- Unidirectional and transitive predatory relationships of spider species in one-on-one encounters (Arachnida; Araneae)
- Nieuwsbrief Spined
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- Faculty of Science (FNWI)
- Swammerdam Institute for Life Sciences (SILS)
Inter-specific predation (‘inter-specific araneophagy’) among spiders is very common in the field.
We investigated the transitivity (defined hereafter) of inter-specific predatory dominance relationships among 60 spider species belonging to 16 families in the laboratory in one-on-one encounters between specimens of unlike species (dyads). Inter-specific predatory dominance (killing-dominance) of one over another species was only assigned if the killing specimen was smaller than the killed specimen (smaller prosoma and shorter and thinner first legs of the killing than of the killed specimen, while disregarding opisthosoma (abdomen) size). The transitivity of predatory-dominance-relationships was statistically significant (as demonstrated in our earlier study on much fewer species). The definition of transitivity of dominance relationships among three different species is that species A shows dominance over species C if A is dominant over B and B dominant over C.
The inter-specific dominance (predatory) relationships were not only significantly transitive, but also significantly unidirectional (as in the pioneer studies of the ‘peck-right’ order among individuals of the same species in fowl and fish groups).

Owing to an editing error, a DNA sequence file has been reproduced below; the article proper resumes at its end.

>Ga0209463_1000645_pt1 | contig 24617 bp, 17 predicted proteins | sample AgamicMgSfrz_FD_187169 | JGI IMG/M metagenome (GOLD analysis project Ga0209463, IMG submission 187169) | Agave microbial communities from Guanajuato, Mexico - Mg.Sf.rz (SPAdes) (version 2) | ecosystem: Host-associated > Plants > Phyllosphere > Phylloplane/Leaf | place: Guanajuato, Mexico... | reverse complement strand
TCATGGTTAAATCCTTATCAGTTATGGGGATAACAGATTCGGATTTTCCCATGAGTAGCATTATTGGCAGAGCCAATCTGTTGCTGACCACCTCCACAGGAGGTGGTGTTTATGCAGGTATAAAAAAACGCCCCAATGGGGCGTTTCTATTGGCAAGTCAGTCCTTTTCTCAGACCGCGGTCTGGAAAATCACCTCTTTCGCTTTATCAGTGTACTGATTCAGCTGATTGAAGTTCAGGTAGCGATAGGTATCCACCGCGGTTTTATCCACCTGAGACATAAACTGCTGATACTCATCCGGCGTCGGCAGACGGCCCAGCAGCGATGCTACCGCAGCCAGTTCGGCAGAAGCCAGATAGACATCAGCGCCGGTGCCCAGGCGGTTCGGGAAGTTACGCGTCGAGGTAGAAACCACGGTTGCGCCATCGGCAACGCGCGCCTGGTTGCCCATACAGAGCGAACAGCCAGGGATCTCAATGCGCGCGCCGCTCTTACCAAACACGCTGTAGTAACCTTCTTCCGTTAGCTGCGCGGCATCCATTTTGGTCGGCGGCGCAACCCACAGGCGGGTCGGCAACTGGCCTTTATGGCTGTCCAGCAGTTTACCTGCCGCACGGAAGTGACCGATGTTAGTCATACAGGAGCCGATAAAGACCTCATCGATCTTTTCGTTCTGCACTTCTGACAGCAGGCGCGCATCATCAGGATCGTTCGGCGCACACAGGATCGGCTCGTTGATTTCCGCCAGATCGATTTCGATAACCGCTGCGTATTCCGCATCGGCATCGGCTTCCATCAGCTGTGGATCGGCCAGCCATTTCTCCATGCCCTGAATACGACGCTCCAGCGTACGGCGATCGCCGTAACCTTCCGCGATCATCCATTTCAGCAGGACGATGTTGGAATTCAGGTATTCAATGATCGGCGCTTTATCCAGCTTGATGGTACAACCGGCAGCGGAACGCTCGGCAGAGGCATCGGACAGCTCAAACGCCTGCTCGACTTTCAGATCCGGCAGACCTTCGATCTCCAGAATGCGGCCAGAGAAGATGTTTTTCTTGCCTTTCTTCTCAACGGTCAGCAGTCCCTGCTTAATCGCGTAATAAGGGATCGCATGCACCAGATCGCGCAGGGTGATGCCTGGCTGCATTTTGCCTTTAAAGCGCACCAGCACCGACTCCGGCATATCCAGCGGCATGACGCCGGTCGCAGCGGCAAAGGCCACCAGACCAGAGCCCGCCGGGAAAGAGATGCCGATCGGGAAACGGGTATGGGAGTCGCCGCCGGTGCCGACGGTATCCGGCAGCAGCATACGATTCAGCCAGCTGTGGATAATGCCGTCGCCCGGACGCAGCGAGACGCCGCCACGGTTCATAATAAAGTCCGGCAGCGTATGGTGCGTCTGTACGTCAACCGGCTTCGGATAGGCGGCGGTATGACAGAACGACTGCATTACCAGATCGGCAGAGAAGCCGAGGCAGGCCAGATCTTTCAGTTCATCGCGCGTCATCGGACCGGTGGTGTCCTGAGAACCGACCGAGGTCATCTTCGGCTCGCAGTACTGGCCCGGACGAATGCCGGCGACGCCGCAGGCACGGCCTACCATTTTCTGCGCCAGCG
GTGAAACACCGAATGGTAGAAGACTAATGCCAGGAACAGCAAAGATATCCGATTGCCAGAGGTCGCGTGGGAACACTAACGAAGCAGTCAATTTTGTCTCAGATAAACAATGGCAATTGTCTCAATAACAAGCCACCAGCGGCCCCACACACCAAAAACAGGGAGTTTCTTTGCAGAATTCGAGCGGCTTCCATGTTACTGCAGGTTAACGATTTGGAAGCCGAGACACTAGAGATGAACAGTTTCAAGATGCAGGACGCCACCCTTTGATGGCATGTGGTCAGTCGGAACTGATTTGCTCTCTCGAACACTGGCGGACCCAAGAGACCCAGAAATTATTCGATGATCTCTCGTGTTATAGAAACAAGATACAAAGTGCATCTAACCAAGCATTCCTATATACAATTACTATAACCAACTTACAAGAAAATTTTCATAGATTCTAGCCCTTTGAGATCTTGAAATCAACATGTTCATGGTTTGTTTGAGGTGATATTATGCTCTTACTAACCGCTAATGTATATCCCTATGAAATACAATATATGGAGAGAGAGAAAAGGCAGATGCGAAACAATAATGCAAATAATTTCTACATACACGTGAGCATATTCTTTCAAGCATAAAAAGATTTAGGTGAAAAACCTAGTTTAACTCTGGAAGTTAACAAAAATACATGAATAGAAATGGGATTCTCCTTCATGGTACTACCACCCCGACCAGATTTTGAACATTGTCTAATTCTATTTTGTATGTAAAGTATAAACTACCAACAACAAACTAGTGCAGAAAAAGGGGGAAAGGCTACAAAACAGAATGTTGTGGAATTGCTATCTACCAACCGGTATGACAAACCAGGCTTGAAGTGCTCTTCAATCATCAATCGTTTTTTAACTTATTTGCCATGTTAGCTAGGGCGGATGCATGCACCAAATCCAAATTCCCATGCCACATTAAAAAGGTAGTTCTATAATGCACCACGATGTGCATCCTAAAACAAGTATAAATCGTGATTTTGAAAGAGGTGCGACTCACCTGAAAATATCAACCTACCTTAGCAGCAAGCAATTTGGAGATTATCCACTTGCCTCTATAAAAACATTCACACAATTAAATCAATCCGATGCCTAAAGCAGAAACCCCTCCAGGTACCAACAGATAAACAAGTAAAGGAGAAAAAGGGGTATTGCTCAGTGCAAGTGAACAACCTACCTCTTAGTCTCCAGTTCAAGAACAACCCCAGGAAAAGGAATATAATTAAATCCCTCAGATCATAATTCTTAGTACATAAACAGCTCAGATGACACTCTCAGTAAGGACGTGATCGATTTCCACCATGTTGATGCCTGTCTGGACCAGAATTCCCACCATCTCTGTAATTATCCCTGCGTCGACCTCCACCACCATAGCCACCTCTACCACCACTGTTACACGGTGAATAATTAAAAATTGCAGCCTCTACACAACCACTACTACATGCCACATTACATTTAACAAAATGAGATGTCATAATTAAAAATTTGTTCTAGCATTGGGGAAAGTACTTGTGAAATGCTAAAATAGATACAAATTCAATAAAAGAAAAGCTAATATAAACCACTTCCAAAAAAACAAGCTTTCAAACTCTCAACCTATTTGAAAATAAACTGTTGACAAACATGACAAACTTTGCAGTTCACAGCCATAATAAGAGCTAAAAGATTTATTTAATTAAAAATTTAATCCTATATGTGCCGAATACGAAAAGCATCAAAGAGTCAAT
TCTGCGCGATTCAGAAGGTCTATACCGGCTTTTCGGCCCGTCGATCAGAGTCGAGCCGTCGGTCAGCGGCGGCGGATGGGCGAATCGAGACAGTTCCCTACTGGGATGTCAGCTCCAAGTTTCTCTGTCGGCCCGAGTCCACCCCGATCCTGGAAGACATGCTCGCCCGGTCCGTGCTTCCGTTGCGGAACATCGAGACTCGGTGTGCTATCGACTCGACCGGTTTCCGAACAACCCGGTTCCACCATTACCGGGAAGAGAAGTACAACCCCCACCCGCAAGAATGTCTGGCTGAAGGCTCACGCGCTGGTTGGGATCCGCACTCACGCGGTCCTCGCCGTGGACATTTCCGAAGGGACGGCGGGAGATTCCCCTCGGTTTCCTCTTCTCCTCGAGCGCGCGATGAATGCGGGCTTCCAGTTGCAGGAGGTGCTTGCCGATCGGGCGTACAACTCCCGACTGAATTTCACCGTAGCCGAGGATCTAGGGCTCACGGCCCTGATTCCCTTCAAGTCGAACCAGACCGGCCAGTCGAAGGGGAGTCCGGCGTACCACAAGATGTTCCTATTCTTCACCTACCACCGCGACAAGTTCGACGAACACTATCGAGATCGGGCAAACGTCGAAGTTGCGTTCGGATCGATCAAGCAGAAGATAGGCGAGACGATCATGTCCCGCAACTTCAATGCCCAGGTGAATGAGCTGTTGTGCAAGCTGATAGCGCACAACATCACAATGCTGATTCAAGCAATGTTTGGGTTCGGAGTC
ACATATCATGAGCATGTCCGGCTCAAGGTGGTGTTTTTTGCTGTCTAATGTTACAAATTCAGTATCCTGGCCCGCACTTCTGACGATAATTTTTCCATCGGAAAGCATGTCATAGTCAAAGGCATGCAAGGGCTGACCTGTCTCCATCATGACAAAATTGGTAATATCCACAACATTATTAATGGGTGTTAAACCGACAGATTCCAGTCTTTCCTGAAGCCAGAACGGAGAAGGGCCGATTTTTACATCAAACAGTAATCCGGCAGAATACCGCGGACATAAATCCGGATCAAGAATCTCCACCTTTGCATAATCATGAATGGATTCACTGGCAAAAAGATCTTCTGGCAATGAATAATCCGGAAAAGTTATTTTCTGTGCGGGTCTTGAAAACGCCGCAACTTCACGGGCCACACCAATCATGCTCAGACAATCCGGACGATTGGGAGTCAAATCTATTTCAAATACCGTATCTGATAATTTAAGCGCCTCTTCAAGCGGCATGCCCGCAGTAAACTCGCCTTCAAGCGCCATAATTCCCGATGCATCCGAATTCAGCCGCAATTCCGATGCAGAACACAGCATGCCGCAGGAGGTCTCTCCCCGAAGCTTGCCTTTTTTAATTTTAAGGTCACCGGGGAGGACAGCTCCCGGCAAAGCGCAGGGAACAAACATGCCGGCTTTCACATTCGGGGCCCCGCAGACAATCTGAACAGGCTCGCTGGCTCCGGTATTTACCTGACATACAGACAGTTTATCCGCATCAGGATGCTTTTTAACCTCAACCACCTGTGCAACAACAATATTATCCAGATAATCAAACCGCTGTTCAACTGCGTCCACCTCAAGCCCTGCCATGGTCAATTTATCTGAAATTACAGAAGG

An example of an unidirectional killing(predatory)dominance-relationship between two different species is that smaller specimens of species A have the power to kill larger specimens of species B, whereas smaller specimens of species B cannot kill larger specimens of species A (definition of unidirectionality in the case of only two involved species). We are not aware of published accounts on the statistical significance of the unidirectionality of the inter-specific predatory relationships among spiders in the field or in the laboratory.
Highly-killing-dominant species of spiders showed shorter killing(predation)-latency times than less dominant species in the laboratory. Hence, the high dominance of a particular species could be predicted from its short killing-latency-time.
The stickiness of the spin-threads, some predatory techniques (with or without using threads and/or wrapping up of the prey), and morpholgical characteristics of the legs are discussed in an attempt to explain the high dominance of a few of the highly dominant investigated species.
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